Skip to main content
Premium Trial:

Request an Annual Quote

Study Identifies Opportunities for Life Science IT Offshoring in India

NEW YORK, Sept. 17 (GenomeWeb News) - An "emerging services sector" in India may benefit from a "new wave" of offshore contracts from the US pharmaceutical, biotech, and life sciences technology industries, according to a new market report.


The report, from New York-based Genomic Society Consulting, said that though the life science IT sector in the United Stateshas been slower than other sectors to turn to offshore outsourcing, several life science firms are currently working with bio-IT service providers in India.


"Salaries for skilled professionals and PhDs in this sector are as much as 90 percent lower in India than the US, so cost savings can be significant," Adrienne Burke, principal and author of the report, "India's Emerging Life Science IT Services Sector: Opportunities for Outsourcing, Partnership and Investment," said in a statement.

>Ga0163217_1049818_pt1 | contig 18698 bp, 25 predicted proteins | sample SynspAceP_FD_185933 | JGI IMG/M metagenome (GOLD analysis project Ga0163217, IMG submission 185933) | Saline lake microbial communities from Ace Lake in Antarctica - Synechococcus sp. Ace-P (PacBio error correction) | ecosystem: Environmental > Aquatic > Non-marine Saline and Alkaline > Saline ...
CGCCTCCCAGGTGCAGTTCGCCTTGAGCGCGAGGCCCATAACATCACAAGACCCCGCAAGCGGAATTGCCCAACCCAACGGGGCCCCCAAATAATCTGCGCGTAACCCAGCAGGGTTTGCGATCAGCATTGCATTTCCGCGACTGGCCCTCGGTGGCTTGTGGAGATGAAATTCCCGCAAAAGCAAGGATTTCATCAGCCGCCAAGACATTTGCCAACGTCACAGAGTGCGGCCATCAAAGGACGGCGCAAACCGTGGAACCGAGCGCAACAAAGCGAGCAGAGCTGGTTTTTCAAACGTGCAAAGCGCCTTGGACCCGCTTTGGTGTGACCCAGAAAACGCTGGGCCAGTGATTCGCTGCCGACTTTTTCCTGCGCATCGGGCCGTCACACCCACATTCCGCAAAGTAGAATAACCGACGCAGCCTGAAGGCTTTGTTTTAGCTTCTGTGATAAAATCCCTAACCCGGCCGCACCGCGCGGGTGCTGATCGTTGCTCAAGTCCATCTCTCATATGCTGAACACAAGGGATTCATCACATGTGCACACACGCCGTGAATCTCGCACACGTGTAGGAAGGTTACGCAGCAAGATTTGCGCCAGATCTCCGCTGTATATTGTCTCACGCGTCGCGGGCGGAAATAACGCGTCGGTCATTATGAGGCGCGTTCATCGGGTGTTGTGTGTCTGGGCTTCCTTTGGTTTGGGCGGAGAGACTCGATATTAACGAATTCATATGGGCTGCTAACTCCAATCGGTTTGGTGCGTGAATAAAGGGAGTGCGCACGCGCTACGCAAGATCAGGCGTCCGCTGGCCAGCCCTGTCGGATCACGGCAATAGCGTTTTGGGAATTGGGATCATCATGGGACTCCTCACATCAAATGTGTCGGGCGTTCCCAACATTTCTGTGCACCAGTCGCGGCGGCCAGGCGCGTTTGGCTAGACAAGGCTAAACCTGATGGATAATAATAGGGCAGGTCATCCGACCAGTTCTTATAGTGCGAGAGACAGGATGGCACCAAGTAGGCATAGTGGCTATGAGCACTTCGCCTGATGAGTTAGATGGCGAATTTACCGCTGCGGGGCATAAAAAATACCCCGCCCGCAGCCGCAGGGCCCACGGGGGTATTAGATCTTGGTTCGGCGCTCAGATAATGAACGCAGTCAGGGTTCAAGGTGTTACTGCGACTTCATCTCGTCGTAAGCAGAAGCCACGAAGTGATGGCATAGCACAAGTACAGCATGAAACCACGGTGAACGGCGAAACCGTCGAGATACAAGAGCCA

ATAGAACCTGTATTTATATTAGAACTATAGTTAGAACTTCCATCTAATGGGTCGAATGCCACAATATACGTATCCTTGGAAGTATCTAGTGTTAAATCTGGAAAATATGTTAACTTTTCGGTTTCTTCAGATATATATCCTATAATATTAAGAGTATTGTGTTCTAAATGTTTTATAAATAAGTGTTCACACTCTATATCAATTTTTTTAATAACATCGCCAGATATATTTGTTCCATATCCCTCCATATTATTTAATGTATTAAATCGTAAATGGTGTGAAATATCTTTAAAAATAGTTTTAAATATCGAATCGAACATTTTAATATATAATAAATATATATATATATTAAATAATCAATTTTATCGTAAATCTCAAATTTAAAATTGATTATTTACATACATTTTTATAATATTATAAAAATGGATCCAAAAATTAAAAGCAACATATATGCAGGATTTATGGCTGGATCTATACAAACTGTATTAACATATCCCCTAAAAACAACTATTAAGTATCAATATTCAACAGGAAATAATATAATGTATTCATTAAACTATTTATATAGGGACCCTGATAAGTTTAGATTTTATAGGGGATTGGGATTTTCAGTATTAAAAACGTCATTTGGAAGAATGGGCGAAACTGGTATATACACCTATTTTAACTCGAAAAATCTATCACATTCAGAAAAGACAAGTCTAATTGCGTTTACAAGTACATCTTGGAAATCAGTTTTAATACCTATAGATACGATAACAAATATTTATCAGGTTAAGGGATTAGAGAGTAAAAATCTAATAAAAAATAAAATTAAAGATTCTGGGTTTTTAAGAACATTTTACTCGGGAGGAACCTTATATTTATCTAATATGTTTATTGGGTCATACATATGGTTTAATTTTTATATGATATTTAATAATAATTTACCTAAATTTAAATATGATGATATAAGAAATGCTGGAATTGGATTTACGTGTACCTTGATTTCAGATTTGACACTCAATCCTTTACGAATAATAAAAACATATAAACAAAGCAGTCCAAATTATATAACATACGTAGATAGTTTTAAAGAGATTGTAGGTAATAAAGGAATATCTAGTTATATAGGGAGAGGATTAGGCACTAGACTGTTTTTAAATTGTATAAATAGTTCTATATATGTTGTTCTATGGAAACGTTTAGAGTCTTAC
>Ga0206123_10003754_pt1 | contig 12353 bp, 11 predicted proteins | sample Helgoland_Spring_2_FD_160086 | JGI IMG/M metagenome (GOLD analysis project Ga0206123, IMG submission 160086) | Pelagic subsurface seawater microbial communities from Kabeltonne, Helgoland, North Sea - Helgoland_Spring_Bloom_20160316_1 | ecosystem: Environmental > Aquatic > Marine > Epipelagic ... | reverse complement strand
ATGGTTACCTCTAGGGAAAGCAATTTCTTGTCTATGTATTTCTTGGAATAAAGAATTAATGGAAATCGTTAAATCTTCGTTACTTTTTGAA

However, she added, "these offshore arrangements have shortcomings. They are not for every company or just any project."


Burke was a previous editor-in-chief of Genome Technology magazine, GenomeWeb News' sister publication.

The Scan

Transcriptomic, Epigenetic Study Appears to Explain Anti-Viral Effects of TB Vaccine

Researchers report in Science Advances on an interferon signature and long-term shifts in monocyte cell DNA methylation in Bacille Calmette-Guérin-vaccinated infant samples.

DNA Storage Method Taps Into Gene Editing Technology

With a dual-plasmid system informed by gene editing, researchers re-wrote DNA sequences in E. coli to store Charles Dickens prose over hundreds of generations, as they recount in Science Advances.

Researchers Model Microbiome Dynamics in Effort to Understand Chronic Human Conditions

Investigators demonstrate in PLOS Computational Biology a computational method for following microbiome dynamics in the absence of longitudinally collected samples.

New Study Highlights Role of Genetics in ADHD

Researchers report in Nature Genetics on differences in genetic architecture between ADHD affecting children versus ADHD that persists into adulthood or is diagnosed in adults.